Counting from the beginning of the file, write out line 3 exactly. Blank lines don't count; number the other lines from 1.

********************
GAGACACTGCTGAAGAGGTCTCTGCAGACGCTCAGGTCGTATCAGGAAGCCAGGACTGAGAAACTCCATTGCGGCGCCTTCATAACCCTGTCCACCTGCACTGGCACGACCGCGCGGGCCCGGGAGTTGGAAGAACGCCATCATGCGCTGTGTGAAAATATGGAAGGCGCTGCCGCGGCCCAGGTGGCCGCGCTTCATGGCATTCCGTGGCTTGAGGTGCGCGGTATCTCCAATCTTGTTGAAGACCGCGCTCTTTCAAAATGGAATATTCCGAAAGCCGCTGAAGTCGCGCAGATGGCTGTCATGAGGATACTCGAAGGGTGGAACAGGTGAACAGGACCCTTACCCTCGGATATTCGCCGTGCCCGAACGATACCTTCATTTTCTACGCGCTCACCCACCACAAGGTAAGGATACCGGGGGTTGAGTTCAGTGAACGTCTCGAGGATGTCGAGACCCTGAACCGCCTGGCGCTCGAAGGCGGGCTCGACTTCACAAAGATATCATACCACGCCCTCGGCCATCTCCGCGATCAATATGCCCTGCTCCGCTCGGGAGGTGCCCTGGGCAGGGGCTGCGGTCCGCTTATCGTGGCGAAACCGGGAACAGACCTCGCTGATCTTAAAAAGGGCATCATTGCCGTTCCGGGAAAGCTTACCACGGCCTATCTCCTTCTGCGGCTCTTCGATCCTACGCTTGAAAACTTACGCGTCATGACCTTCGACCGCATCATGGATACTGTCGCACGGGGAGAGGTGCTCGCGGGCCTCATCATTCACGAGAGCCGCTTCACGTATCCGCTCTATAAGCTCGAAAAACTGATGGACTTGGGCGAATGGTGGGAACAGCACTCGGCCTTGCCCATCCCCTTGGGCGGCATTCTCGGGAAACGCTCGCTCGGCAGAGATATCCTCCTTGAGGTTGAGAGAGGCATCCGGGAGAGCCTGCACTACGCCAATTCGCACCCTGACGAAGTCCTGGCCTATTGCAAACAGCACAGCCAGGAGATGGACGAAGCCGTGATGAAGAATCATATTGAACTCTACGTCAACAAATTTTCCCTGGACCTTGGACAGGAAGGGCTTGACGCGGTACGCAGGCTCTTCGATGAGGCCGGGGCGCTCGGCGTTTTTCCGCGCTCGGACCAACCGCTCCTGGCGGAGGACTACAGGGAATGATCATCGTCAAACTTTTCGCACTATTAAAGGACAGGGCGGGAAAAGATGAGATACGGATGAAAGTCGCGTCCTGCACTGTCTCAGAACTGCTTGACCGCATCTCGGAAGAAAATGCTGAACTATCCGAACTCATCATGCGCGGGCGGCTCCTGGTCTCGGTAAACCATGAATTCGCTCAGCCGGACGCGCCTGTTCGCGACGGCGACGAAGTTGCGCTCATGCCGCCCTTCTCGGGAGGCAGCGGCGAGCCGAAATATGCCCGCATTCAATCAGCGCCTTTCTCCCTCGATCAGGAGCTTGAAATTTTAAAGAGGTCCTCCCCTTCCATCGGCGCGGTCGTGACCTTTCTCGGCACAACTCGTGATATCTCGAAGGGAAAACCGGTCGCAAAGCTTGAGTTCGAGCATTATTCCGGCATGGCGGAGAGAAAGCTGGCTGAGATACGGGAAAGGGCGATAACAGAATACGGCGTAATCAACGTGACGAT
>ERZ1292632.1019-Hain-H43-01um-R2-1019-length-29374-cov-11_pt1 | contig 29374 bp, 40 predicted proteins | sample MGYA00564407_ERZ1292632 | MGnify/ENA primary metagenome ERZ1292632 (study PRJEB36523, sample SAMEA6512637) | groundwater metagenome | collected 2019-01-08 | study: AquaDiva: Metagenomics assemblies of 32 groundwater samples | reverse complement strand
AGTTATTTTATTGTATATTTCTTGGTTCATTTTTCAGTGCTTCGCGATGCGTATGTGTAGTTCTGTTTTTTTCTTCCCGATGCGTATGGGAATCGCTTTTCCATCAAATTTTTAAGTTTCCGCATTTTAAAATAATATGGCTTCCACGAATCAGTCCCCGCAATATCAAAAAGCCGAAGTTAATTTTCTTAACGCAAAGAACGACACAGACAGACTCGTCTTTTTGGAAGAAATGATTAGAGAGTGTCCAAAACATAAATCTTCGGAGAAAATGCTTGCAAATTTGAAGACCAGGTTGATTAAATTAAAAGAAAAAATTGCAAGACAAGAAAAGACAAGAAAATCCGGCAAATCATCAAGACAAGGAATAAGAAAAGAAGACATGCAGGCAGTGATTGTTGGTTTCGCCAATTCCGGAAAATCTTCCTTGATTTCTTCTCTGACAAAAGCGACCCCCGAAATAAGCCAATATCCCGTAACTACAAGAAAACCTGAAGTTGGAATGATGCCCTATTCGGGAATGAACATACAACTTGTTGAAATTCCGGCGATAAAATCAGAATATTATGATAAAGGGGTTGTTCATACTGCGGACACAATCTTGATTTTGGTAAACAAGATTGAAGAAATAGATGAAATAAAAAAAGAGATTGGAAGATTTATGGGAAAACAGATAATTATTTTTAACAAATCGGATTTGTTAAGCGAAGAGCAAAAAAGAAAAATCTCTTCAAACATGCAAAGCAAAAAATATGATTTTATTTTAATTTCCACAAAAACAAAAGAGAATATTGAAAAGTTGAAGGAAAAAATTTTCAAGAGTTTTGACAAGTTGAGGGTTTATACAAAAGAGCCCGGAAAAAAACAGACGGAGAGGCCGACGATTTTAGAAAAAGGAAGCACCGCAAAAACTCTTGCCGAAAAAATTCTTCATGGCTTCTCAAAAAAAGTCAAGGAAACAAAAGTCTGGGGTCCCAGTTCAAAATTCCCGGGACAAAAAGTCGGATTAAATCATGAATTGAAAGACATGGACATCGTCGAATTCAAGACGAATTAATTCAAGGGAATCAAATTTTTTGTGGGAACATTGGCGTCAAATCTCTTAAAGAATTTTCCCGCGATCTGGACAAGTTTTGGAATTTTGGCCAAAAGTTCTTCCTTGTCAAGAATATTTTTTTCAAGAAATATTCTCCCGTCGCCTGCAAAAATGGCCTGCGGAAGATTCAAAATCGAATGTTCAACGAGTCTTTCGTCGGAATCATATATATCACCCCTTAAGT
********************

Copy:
AGTTATTTTATTGTATATTTCTTGGTTCATTTTTCAGTGCTTCGCGATGCGTATGTGTAGTTCTGTTTTTTTCTTCCCGATGCGTATGGGAATCGCTTTTCCATCAAATTTTTAAGTTTCCGCATTTTAAAATAATATGGCTTCCACGAATCAGTCCCCGCAATATCAAAAAGCCGAAGTTAATTTTCTTAACGCAAAGAACGACACAGACAGACTCGTCTTTTTGGAAGAAATGATTAGAGAGTGTCCAAAACATAAATCTTCGGAGAAAATGCTTGCAAATTTGAAGACCAGGTTGATTAAATTAAAAGAAAAAATTGCAAGACAAGAAAAGACAAGAAAATCCGGCAAATCATCAAGACAAGGAATAAGAAAAGAAGACATGCAGGCAGTGATTGTTGGTTTCGCCAATTCCGGAAAATCTTCCTTGATTTCTTCTCTGACAAAAGCGACCCCCGAAATAAGCCAATATCCCGTAACTACAAGAAAACCTGAAGTTGGAATGATGCCCTATTCGGGAATGAACATACAACTTGTTGAAATTCCGGCGATAAAATCAGAATATTATGATAAAGGGGTTGTTCATACTGCGGACACAATCTTGATTTTGGTAAACAAGATTGAAGAAATAGATGAAATAAAAAAAGAGATTGGAAGATTTATGGGAAAACAGATAATTATTTTTAACAAATCGGATTTGTTAAGCGAAGAGCAAAAAAGAAAAATCTCTTCAAACATGCAAAGCAAAAAATATGATTTTATTTTAATTTCCACAAAAACAAAAGAGAATATTGAAAAGTTGAAGGAAAAAATTTTCAAGAGTTTTGACAAGTTGAGGGTTTATACAAAAGAGCCCGGAAAAAAACAGACGGAGAGGCCGACGATTTTAGAAAAAGGAAGCACCGCAAAAACTCTTGCCGAAAAAATTCTTCATGGCTTCTCAAAAAAAGTCAAGGAAACAAAAGTCTGGGGTCCCAGTTCAAAATTCCCGGGACAAAAAGTCGGATTAAATCATGAATTGAAAGACATGGACATCGTCGAATTCAAGACGAATTAATTCAAGGGAATCAAATTTTTTGTGGGAACATTGGCGTCAAATCTCTTAAAGAATTTTCCCGCGATCTGGACAAGTTTTGGAATTTTGGCCAAAAGTTCTTCCTTGTCAAGAATATTTTTTTCAAGAAATATTCTCCCGTCGCCTGCAAAAATGGCCTGCGGAAGATTCAAAATCGAATGTTCAACGAGTCTTTCGTCGGAATCATATATATCACCCCTTAAGT